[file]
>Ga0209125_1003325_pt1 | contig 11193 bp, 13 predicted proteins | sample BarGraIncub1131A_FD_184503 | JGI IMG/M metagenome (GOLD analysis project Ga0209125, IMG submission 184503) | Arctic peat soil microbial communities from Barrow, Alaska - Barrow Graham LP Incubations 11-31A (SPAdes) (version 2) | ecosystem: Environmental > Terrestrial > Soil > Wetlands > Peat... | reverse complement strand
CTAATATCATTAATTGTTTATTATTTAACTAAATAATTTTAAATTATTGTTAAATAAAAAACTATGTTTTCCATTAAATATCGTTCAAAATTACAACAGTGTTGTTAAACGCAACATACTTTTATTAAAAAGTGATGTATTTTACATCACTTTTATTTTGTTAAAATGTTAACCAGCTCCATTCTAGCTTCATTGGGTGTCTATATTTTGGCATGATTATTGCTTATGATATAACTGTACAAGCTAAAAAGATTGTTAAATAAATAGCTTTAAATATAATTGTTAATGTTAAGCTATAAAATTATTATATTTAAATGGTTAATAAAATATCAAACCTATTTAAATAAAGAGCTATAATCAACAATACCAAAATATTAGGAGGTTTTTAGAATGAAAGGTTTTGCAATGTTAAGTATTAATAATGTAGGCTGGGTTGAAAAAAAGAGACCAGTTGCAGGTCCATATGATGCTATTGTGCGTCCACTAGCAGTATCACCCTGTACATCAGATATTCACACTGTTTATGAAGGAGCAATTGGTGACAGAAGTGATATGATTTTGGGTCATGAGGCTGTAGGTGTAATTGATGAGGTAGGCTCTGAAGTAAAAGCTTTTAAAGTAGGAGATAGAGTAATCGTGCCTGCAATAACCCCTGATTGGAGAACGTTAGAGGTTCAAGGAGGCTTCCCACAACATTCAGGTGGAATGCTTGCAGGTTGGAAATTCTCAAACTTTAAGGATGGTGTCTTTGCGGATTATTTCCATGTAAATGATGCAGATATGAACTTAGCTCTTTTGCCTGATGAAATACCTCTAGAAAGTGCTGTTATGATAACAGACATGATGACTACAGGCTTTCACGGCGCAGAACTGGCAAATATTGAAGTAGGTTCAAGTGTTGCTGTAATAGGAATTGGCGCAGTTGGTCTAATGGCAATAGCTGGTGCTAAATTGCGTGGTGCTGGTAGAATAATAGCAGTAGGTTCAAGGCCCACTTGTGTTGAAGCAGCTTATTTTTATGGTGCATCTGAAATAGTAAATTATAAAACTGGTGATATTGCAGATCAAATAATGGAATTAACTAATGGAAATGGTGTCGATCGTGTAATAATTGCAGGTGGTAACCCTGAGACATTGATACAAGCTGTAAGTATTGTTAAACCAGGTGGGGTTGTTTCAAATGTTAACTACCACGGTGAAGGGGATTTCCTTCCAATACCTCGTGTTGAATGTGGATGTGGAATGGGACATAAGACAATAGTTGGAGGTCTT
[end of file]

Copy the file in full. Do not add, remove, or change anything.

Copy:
>Ga0209125_1003325_pt1 | contig 11193 bp, 13 predicted proteins | sample BarGraIncub1131A_FD_184503 | JGI IMG/M metagenome (GOLD analysis project Ga0209125, IMG submission 184503) | Arctic peat soil microbial communities from Barrow, Alaska - Barrow Graham LP Incubations 11-31A (SPAdes) (version 2) | ecosystem: Environmental > Terrestrial > Soil > Wetlands > Peat... | reverse complement strand
CTAATATCATTAATTGTTTATTATTTAACTAAATAATTTTAAATTATTGTTAAATAAAAAACTATGTTTTCCATTAAATATCGTTCAAAATTACAACAGTGTTGTTAAACGCAACATACTTTTATTAAAAAGTGATGTATTTTACATCACTTTTATTTTGTTAAAATGTTAACCAGCTCCATTCTAGCTTCATTGGGTGTCTATATTTTGGCATGATTATTGCTTATGATATAACTGTACAAGCTAAAAAGATTGTTAAATAAATAGCTTTAAATATAATTGTTAATGTTAAGCTATAAAATTATTATATTTAAATGGTTAATAAAATATCAAACCTATTTAAATAAAGAGCTATAATCAACAATACCAAAATATTAGGAGGTTTTTAGAATGAAAGGTTTTGCAATGTTAAGTATTAATAATGTAGGCTGGGTTGAAAAAAAGAGACCAGTTGCAGGTCCATATGATGCTATTGTGCGTCCACTAGCAGTATCACCCTGTACATCAGATATTCACACTGTTTATGAAGGAGCAATTGGTGACAGAAGTGATATGATTTTGGGTCATGAGGCTGTAGGTGTAATTGATGAGGTAGGCTCTGAAGTAAAAGCTTTTAAAGTAGGAGATAGAGTAATCGTGCCTGCAATAACCCCTGATTGGAGAACGTTAGAGGTTCAAGGAGGCTTCCCACAACATTCAGGTGGAATGCTTGCAGGTTGGAAATTCTCAAACTTTAAGGATGGTGTCTTTGCGGATTATTTCCATGTAAATGATGCAGATATGAACTTAGCTCTTTTGCCTGATGAAATACCTCTAGAAAGTGCTGTTATGATAACAGACATGATGACTACAGGCTTTCACGGCGCAGAACTGGCAAATATTGAAGTAGGTTCAAGTGTTGCTGTAATAGGAATTGGCGCAGTTGGTCTAATGGCAATAGCTGGTGCTAAATTGCGTGGTGCTGGTAGAATAATAGCAGTAGGTTCAAGGCCCACTTGTGTTGAAGCAGCTTATTTTTATGGTGCATCTGAAATAGTAAATTATAAAACTGGTGATATTGCAGATCAAATAATGGAATTAACTAATGGAAATGGTGTCGATCGTGTAATAATTGCAGGTGGTAACCCTGAGACATTGATACAAGCTGTAAGTATTGTTAAACCAGGTGGGGTTGTTTCAAATGTTAACTACCACGGTGAAGGGGATTTCCTTCCAATACCTCGTGTTGAATGTGGATGTGGAATGGGACATAAGACAATAGTTGGAGGTCTT